Movie Review

Lights of New York

Lights of New York Movie Poster

US Release Date: 07-18-1928

Directed by: Bryan Foy


  • Helene Costello
  • Kitty Lewis
  • Cullen Landis
  • Eddie Morgan
  • Mary Carr
  • Mrs. Morgan
  • Wheeler Oakman
  • 'Hawk' Miller
  • Gladys Brockwell
  • Molly Thompson
  • Robert Elliott
  • Detective Crosby
  • Eugene Pallette
  • Gene
  • Tom Dugan
  • Sam
  • Tom McGuire
  • Collins
  • Edward Everett Horton
  • Extra
Reviewed on: January 7th, 2015
Cullen Landis and Helene Costello in Lights of New York.

Cullen Landis and Helene Costello in Lights of New York.

Lights of New York is a forgotten motion picture outside of serious movie buffs. But it is historically important for being the very first feature-length all-talkie movie ever made. The Jazz Singer gets all the credit even though it is really a glorified silent movie with a few songs and a smattering of spoken dialogue. Lights of New York is a full fledged sound picture.

The Jazz Singer was released in October of 1927 and became a sensation. It wasn't, however, until the following summer that the talkies truly arrived. It took those intervening months for the studios to make the transition, as well as movie theaters that had to install expensive sound systems. Seen today Lights of New York offers little in the way of entertainment but it was a huge hit with audiences in 1928. Reports vary but it grossed somewhere between 20 and 40 times its production budget. By the end of 1929 (with the notable exception of Charlie Chaplin) Hollywood was only making sound pictures.

It tells the story of a couple of rube barbers from the sticks who get conned into buying a barbershop in Manhattan that is really a front for a speakeasy. This leads to a cop being murdered and subsequently the head bootlegger attempts to frame one of these innocent dupes. As an early gangster picture it features several cliches. For example this was the first time a character in a movie tells someone to, “Take him for a ride.”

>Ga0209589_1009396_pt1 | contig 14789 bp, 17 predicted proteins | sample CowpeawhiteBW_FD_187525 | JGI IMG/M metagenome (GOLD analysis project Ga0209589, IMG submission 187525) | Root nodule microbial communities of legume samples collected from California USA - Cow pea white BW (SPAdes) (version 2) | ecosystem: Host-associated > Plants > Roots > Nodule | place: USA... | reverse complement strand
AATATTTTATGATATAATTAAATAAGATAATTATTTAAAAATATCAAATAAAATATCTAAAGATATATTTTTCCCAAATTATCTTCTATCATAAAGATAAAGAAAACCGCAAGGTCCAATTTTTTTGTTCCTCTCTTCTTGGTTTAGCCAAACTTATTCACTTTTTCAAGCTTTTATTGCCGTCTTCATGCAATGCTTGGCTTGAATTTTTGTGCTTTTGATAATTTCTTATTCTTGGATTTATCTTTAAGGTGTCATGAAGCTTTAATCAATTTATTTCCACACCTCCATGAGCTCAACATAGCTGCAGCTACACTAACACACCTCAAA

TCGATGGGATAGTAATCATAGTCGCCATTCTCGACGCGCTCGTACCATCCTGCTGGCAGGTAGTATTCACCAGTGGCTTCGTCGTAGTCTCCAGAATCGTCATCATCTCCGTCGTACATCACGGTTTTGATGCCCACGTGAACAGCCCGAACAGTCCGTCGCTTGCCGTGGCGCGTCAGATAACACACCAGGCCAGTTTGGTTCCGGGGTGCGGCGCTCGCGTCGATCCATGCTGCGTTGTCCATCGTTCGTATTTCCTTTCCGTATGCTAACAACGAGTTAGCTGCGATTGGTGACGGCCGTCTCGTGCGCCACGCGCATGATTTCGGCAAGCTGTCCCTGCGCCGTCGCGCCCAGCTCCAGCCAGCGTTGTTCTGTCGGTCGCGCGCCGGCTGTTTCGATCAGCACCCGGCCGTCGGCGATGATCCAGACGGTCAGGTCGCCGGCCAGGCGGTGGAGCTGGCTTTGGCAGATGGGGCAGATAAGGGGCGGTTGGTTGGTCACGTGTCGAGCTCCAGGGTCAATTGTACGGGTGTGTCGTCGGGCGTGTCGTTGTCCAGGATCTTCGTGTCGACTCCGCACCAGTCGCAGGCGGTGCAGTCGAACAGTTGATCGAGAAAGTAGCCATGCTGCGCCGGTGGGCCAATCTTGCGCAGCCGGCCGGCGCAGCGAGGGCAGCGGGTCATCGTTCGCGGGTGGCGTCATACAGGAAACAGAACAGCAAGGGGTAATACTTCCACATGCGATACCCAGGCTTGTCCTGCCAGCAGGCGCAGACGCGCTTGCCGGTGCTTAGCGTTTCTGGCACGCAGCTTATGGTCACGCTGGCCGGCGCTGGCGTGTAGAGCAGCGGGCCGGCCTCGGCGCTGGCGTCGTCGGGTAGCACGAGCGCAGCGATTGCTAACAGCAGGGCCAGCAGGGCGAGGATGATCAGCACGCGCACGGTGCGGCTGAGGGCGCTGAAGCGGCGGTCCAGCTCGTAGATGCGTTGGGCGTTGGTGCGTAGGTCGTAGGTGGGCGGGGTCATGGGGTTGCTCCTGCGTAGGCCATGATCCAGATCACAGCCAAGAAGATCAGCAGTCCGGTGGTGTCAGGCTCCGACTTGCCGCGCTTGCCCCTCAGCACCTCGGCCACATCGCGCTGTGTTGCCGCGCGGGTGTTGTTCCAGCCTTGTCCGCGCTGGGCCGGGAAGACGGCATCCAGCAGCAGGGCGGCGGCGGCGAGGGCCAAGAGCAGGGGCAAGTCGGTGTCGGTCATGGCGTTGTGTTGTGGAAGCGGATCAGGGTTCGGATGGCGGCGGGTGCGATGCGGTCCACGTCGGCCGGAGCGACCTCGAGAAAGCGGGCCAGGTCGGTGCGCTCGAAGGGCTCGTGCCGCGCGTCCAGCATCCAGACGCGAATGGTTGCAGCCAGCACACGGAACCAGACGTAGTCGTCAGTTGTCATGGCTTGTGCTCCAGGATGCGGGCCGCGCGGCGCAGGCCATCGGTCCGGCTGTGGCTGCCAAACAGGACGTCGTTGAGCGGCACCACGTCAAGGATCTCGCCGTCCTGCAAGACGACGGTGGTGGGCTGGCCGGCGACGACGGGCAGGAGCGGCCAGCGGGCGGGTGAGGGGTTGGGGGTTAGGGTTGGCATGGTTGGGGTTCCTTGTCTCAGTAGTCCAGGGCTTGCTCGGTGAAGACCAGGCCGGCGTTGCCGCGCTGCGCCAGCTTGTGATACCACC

The acting is pretty stiff and amateurish with Gladys Brockwell over emoting in the big climactic scene. Helene Costello got top billing even though she has much less screen time than Landis. The handsome but untalented Cullen Landis has the real starring role as Eddie, the young barber off to make good in the big city with his mother's life savings. The most recognizable face in the picture belongs to Eugene Pallette, who plays Eddie's pal and business partner. Edward Everett Horton appears as an extra, see if you can spot him.

As Singin' in the Rain so humorously demonstrated, the camera movement in the movie is severely limited by the newfangled concept of microphones. In many scenes the actors practically huddle together so as to have their lines picked up by the primitive recording process. In one scene the microphone is obviously planted in the top of a telephone on a man's desk. The actor speaks his lines with his head hovering close to it.

If Lights of New York had been made just a few months later it would long since have been forgotten by even the most avid movie buff. As the very first all talking movie, however, its historical importance is unquestioned. But truth be told it's really pretty awful.

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